Physics 11 – Students were applying their understanding of force diagrams, Fnet and unbalanced forces to problems today. I usually don’t get too prescriptive on problem solving techniques, but I spent three days emphasizing #1 and #2 in the photo. As all teachers know, kids really resist doing things they think are not necessary. Unfortunately for them, skipping steps 1 and 2 will almost certainly result in mistakes even for the smartest kids with the most intuitive understanding of physics.
The Big Tip for Physics Teachers
Ok, so we all know that kids try to skip steps. My students would often mix up writing out an equation for the unbalanced forces (Fnet equation, Fnet = ….) with Newton’s 2nd Law (Fnet = ma). Here is the new thing I found out this year: after kids draw and label their FBD, they become paralyzed on the next step because they realize they don’t know what all the forces are.
I used to think that they don’t write out Fnet = .. + … + … because they were trying to skip a step. What’s really happening is that when they start to write out Fnet = …. what they’re expecting is that they should already know everything on the right hand side of the equation. They often don’t, and this becomes a discrepant event for them.
There is a strong link between this and a phenomenon in math. In math, students often have a difficult time understanding the “=” in an equation. Many people don’t see equations as being a statement of equivalence. Instead, they see an equation as a question on the LHS (what is?) and the answer on the RHS. This is what happens with Fnet. The intuition is to have an answer for everything on the RHS. Note: just because students can give a definition of what the equals sign means, doesn’t mean they treat it like that when working with math or physics.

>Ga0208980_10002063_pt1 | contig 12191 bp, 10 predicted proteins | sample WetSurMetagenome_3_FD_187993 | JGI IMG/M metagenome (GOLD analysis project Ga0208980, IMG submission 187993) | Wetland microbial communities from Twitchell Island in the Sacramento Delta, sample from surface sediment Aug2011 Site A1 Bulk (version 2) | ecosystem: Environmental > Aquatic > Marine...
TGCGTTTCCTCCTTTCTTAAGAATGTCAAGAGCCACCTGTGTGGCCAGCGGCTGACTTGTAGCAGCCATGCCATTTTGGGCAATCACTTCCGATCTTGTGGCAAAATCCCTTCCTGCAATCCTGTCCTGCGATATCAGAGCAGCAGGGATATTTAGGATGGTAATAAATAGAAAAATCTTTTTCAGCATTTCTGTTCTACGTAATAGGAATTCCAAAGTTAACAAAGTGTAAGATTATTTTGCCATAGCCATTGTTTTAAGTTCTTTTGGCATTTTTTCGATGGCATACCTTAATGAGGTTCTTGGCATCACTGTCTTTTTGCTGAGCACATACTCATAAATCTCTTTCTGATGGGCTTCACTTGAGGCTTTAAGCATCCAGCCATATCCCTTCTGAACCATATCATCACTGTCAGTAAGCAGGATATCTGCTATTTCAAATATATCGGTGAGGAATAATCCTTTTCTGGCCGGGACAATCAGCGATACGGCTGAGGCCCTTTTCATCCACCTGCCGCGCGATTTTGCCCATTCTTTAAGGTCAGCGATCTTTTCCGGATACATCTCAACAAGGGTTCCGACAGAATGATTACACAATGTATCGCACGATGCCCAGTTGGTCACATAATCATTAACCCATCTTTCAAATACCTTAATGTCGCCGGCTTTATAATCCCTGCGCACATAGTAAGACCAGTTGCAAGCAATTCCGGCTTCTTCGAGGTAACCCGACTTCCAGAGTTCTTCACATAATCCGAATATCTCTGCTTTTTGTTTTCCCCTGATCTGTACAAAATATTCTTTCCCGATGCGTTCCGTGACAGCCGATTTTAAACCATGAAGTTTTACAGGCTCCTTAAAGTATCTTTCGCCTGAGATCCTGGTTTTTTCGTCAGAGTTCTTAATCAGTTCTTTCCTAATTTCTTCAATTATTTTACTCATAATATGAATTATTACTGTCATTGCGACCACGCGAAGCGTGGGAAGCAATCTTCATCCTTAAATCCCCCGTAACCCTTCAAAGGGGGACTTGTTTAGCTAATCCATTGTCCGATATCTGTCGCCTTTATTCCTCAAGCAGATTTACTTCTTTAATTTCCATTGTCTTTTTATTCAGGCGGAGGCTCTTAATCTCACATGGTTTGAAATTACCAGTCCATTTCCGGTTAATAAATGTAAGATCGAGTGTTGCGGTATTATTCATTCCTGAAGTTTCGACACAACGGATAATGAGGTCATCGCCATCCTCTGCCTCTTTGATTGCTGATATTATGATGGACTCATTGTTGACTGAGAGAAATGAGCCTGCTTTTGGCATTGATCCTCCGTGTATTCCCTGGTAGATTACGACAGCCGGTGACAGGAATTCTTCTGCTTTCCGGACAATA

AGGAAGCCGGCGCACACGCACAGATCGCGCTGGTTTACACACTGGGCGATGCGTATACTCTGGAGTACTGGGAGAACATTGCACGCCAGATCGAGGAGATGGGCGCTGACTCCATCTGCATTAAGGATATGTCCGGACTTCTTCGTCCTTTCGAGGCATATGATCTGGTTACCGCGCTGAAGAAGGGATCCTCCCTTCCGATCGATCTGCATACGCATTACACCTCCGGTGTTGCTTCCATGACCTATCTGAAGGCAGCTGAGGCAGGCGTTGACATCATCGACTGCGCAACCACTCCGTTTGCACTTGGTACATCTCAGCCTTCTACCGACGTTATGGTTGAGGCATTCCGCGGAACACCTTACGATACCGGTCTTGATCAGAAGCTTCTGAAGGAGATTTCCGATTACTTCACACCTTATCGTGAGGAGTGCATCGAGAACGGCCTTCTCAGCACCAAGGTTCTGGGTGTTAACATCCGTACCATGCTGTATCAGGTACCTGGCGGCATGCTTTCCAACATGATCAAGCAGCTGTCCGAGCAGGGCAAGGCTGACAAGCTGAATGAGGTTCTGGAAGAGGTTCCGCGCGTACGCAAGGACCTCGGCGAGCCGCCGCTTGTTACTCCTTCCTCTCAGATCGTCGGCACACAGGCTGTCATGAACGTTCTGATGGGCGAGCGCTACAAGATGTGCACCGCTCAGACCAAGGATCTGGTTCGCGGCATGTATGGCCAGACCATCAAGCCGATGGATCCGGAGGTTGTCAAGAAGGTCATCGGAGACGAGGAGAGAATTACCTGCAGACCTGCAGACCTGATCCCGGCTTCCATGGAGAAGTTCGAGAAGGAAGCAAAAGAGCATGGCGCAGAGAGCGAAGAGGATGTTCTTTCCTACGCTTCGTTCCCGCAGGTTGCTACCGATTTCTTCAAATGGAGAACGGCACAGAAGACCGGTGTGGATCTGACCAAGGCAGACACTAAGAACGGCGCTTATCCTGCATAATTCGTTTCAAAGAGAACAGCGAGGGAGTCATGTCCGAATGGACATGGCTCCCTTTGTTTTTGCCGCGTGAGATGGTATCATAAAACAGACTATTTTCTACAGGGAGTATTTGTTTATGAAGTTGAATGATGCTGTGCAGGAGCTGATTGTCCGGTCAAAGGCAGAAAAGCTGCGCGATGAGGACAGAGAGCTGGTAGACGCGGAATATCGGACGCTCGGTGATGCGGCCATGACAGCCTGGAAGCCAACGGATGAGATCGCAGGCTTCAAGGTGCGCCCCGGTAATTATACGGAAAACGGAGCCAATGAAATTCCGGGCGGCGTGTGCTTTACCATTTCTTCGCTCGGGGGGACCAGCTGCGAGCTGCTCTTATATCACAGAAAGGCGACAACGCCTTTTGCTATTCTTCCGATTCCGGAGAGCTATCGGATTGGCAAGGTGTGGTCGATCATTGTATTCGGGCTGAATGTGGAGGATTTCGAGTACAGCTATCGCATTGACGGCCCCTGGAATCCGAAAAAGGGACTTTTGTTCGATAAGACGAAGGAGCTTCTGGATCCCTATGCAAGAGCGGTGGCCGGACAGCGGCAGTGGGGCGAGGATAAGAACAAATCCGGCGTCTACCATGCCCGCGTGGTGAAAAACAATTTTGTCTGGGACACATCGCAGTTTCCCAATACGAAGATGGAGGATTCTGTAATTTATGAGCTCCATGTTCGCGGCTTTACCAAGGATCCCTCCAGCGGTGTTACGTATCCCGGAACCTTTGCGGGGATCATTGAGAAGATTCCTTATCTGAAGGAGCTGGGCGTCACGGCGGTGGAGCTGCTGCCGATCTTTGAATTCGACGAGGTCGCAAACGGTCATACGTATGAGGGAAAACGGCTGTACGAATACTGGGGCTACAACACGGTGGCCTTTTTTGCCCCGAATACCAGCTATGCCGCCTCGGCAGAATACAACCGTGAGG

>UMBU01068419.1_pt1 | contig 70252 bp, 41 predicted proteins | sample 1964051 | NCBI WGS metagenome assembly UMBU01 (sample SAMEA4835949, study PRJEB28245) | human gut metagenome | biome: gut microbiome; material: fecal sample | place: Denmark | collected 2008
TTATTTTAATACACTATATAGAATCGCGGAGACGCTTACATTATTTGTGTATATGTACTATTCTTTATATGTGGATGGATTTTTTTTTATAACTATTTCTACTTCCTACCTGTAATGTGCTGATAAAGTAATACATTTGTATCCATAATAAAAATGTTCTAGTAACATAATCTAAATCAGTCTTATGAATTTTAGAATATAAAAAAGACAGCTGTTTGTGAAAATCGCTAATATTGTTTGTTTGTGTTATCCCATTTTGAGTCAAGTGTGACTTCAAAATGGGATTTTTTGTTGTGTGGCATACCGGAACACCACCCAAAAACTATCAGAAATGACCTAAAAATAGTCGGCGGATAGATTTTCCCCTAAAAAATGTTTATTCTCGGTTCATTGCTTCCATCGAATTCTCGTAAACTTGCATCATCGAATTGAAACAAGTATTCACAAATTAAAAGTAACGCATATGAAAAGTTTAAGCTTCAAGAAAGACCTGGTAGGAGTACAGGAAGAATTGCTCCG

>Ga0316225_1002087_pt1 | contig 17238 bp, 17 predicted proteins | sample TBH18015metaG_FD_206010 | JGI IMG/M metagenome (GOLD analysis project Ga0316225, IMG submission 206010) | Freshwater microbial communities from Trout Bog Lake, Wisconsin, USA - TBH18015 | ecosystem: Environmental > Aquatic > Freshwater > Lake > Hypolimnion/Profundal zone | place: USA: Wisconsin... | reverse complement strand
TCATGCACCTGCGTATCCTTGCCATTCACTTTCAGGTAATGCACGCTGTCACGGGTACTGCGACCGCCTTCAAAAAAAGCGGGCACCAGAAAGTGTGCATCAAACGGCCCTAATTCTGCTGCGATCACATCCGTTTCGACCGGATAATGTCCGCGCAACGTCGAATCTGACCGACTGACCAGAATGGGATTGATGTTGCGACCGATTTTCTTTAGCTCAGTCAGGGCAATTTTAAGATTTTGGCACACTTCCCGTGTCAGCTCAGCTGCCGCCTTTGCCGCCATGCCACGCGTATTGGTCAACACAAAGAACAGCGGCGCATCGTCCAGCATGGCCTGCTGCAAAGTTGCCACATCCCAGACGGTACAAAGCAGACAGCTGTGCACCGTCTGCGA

Physics 11 – What does a coffee maker have to do with an elevator lab? Absolutely nothing, but it’s still very important. I got a new coffee making device for Christmas, called the Clever. It’s not that much different from ye old Melitta system. You slap a Melitta filter in the cone, add some fresh ground coffee and pour in hot water. The Clever does not let water through the bottom until it is placed on a cup though, so the coffee goes through an immersion before filtering. The Clever is half pour over, half French press. I was interested in it because I use a hand grinder and it’s easier if I do a course grind, which is what you use for a French press and Clever. However, unlike the French press, the filter removes all small sediment and particles from the coffee so that you end up with a clean crisp cup of Joe.
The class watched a video of a person standing on a scale while riding in an elevator. The video was focused on the scale readout. Students had to work out the person’s weight and normal forces acting on them, and draw force diagrams corresponding to when the person was still, moving at constant velocity and accelerating. It was challenging for them but very thought provoking and useful.
Physics 11 – It was a long road, but today the students finally finished their unbalanced forces lab analysis. This took a lot more time than I had expected, and I would say that the work ethic has been pretty good. Lots of kids were getting a bit mixed up with their data and calculations, so there were several times where I would grab their data tables and quickly calculate acceleration and graph in Excel. I had thought about showing kids how to use Excel, Desmos or Plotly, but opted to stick with pencil and paper. Learning to use this kind of software would take another day of time. Heck, I even find Plotly and Desmos confusing at times.
I’m really wondering if it is worth all of this time to do a lab on unbalanced forces….